Donald McKayle Collaborates with a San Diego School

SCPA students selected to perform McKayle's work include Cleyuna Parrish (in white dress) and Kenneth Harian. Photo courtesy of Eitland

“What are you thinking about when you are dancing 'On My Way'? Do you know the word arduous? It's an arduous journey, so you have to work harder and harder." The man speaking with a soft voice and resting his long hands on his knees is Donald McKayle, the modern dance choreographer, teacher and writer known for breaking the color barrier in the '50s and '60s.

McKayle made socially conscious works—most famously Rainbow Round My Shoulder (1959) about a chain gang in the American South, which has been performed by Alvin Ailey American Dance Theater, Batsheva Dance Company and others. He also performed and choreographed for Broadway musicals, television and film. A retired member of the dance faculty at University of California, Irvine, and now in a wheelchair, the 86-year-old teacher is critiquing a rehearsal at the San Diego School of Creative and Performing Arts (SCPA).


On this Saturday morning in April, the students are rehearsing Songs of the Disinherited, McKayle's 1972 masterwork of four movements. It begins with the spiritual “I'm on My Way," about leaving the abyss of slavery. “When you do this dance, you have to push harder," McKayle says, and the students listen closely. “And you have to compete against the forces holding your body and soul back! You have to feel the 'uuhh,' you're pressing on, pressing on, pressing on."

McKayle works with Kenneth Harian. Photo courtesy of Eitland

He asks Kenneth Harian, 17, to dance his solo part, and McKayle sings the accompaniment as the boy dances. "Can't make a dollar to save my soul/hungry, with nothing to eat/get no money/walking the street." He interrupts himself singing, and his voice grows stronger, a feat for a man recovering from surgery for a benign brain tumor in 2014 and an illness this year. After a long discussion to help the young dancer find the feelings of rejection experienced by the character, he asks Harian to dance the piece again.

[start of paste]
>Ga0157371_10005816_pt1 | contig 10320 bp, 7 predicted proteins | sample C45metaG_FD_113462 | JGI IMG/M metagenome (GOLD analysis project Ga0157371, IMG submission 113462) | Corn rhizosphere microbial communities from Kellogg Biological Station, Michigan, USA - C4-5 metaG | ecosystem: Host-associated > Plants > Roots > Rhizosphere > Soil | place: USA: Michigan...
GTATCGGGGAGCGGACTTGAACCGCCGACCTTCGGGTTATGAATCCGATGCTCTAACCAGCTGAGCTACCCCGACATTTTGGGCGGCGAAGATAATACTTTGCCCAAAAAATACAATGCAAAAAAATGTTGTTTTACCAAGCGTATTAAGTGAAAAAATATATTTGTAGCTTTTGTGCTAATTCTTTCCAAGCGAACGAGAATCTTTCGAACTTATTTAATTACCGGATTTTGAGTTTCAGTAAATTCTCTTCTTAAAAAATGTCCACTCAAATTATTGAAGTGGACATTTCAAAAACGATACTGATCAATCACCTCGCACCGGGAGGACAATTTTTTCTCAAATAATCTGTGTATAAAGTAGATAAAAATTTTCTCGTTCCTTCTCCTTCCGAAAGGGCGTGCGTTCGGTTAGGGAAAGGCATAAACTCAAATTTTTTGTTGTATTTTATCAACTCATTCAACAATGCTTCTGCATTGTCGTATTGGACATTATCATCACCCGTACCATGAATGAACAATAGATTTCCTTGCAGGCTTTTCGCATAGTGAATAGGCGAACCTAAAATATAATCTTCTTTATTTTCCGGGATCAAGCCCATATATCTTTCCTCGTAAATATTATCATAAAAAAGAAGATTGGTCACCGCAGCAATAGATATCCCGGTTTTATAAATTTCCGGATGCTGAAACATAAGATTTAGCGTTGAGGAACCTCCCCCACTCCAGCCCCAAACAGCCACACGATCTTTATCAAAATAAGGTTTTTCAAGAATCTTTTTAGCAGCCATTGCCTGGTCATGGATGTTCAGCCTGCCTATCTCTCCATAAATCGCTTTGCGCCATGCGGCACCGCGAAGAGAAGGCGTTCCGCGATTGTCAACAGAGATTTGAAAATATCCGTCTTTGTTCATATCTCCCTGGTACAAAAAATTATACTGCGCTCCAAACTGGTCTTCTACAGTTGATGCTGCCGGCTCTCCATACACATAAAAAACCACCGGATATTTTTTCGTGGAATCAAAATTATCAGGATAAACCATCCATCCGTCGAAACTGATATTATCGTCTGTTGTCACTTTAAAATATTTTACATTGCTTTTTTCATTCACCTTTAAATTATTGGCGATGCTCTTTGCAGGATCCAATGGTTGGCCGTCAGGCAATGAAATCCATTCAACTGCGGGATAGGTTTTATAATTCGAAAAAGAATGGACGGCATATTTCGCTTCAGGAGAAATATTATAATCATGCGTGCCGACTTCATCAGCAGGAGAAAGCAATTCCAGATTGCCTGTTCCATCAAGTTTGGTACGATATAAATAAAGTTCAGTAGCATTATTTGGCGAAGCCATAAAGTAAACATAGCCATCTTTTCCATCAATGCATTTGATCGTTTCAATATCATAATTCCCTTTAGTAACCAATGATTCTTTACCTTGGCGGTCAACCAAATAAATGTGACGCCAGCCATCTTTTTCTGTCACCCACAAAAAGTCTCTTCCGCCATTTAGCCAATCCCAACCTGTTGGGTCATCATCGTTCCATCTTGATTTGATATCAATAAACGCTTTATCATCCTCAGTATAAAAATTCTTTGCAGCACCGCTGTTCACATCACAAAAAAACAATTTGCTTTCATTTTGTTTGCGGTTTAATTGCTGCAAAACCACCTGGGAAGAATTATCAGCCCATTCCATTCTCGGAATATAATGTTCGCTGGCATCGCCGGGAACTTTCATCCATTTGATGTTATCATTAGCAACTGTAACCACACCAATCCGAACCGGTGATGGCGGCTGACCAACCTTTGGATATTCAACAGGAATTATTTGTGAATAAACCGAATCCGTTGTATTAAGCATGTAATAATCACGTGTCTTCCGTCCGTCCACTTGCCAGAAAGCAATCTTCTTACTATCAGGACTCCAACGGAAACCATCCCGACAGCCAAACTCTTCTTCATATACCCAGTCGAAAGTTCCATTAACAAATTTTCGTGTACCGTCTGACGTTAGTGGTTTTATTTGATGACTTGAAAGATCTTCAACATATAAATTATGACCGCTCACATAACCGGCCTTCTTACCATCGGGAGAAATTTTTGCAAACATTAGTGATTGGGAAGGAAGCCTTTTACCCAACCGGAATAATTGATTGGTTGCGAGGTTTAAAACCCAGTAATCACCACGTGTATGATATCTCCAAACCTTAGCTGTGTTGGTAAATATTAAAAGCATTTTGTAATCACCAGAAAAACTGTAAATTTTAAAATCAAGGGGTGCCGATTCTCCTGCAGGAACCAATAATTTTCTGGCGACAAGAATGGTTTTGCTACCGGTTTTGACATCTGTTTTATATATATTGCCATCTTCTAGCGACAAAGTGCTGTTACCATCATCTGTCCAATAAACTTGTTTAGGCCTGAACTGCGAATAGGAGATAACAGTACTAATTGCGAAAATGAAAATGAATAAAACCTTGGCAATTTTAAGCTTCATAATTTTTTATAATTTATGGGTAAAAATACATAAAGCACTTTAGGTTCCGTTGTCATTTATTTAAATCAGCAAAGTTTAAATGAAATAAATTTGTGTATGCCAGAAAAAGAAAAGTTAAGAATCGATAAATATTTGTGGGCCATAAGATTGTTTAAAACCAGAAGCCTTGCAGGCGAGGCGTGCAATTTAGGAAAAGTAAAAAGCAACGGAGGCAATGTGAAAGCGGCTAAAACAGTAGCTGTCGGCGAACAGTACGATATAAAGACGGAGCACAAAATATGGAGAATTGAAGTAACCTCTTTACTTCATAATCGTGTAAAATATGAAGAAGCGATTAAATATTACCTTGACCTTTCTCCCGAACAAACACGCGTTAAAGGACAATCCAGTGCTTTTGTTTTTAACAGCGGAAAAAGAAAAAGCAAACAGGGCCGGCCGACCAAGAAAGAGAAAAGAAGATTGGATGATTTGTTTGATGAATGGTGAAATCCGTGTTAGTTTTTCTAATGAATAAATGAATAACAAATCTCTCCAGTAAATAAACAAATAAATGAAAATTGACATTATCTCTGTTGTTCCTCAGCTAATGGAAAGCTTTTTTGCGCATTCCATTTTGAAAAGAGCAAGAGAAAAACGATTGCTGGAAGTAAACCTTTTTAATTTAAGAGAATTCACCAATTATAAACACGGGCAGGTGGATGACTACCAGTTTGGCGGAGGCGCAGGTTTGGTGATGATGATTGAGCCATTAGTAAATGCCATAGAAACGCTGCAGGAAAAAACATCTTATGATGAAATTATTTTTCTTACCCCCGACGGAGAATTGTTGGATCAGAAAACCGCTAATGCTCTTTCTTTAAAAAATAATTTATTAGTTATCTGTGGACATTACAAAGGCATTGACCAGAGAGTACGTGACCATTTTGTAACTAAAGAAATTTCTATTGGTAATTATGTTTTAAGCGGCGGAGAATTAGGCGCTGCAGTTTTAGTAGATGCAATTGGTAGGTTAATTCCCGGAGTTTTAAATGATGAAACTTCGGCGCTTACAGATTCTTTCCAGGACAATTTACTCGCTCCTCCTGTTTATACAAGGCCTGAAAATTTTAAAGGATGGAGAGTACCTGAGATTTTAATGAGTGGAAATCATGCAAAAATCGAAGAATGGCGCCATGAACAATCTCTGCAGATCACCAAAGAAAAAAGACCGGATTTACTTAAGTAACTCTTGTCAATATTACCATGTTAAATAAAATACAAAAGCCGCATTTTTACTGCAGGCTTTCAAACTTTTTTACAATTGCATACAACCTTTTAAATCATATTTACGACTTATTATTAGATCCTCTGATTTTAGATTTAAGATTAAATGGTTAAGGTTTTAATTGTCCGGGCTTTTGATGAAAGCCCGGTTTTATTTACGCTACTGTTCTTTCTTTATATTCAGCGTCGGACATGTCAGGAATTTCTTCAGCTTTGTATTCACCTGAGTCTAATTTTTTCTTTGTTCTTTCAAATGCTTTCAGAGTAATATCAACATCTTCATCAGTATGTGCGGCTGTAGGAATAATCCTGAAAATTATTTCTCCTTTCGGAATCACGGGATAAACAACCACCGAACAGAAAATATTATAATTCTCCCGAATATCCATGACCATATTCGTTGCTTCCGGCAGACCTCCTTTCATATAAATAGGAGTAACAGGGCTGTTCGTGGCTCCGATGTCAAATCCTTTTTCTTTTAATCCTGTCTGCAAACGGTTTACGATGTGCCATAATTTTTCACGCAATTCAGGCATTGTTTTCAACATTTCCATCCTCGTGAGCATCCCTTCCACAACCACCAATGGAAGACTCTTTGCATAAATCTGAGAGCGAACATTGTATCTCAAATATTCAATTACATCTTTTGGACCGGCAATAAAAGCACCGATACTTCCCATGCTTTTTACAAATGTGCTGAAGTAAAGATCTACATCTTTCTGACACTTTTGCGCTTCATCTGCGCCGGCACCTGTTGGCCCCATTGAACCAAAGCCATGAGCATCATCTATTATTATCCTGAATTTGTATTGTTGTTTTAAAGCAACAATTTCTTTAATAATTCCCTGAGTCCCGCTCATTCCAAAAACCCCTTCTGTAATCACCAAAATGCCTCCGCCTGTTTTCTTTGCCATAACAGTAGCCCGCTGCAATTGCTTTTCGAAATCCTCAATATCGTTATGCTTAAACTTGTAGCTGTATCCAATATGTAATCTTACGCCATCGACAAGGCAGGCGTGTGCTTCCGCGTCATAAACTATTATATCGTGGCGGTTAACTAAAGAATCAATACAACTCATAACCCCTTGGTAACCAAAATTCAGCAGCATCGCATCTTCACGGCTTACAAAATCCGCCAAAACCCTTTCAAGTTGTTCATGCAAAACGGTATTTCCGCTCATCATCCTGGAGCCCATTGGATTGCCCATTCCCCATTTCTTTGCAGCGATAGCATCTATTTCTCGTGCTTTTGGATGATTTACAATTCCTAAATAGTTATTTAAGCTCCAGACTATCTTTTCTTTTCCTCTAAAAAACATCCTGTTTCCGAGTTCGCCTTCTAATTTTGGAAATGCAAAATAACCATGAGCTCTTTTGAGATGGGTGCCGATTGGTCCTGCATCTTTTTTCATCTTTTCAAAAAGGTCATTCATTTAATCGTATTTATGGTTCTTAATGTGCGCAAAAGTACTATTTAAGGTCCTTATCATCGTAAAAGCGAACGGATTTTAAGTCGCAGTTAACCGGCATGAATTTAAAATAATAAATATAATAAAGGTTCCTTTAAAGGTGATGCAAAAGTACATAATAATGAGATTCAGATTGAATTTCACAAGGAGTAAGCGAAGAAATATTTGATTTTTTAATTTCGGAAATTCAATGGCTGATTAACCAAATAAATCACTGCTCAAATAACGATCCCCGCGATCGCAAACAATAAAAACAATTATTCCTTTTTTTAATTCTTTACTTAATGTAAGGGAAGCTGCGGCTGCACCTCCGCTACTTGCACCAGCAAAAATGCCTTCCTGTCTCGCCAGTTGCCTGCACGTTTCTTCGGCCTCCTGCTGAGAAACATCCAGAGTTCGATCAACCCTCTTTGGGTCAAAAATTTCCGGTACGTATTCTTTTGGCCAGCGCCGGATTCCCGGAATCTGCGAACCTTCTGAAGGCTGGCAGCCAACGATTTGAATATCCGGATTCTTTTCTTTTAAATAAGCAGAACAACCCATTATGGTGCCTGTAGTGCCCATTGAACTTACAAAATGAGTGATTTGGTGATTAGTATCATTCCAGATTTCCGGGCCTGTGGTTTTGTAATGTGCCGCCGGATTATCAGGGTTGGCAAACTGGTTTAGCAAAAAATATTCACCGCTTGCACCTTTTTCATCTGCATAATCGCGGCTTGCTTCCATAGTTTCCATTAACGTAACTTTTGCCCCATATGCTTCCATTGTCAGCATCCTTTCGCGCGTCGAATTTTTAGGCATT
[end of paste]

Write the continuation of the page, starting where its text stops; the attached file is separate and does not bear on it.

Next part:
This is year six of a collaboration between McKayle and the school, which was organized by Cynthia Morales, SCPA department chair. (The project also includes field trips for emerging dancers to visit UC Irvine to rehearse with McKayle, who works with the UCI student group Etude Ensemble.) The students, grades 6–12, learned the movement from former UCI students Jeremy Zapanta and Celeste Lanuza, and from video recordings.

The project culminated in a performance by 27 students over two weekends. There were three casts, and the dancers auditioned for the roles. McKayle was involved in auditions via phone and later visited a rehearsal to offer inspiration and check for accuracy.

Andrea Lemaitre, one of five SCPA dance teachers, says the students are lucky to work with an artist such as McKayle. “Our students make the connections," she says. “How his work was impacted by socioeconomic and political events and tones of the times. There is still so much relevance today. There are racial tensions and poverty. Last year we performed McKayle's Games, and students were buzzing about police brutality then and now."

McKayle, performing with Mary Hinkson (1961). Photo by Van Lund, courtesy of Dance Magazine archives

SCPA attracts students of diverse backgrounds from all over San Diego to take classes in theater, music, visual arts, video production, stagecraft and dance, along with regular academics. “Making connections and internalizing the importance of art like this as a vehicle for change is priceless," says Lemaitre. “It's important for them to learn in an environment that supports them. They are hungry for this sophistication. More than that, Mr. McKayle is a living legend with a generous soul who inspires our kids to make movement that matters."

During the rehearsal of a third section in Songs of the Disinherited, McKayle's eyes tear up. It's an emotional experience for students and teachers who've gathered to watch from the sidelines.

The third movement is “Angelitos Negros," which McKayle describes as a study in black majesty, and a depiction of female strength. Cleyuna Parrish, a 17-year-old junior, dances the solo section, which has been performed by members of Alvin Ailey American Dance Theater and Limón Dance Company. She runs across the diagonal and begins to spin in an icy white dress. As she whirls with her head back, McKayle grins and dabs his eyes with a tissue. “La, La, La, La, los negros buenos," he sings. “The movement has to be louder now—I know all of these songs. Oh, yeah."


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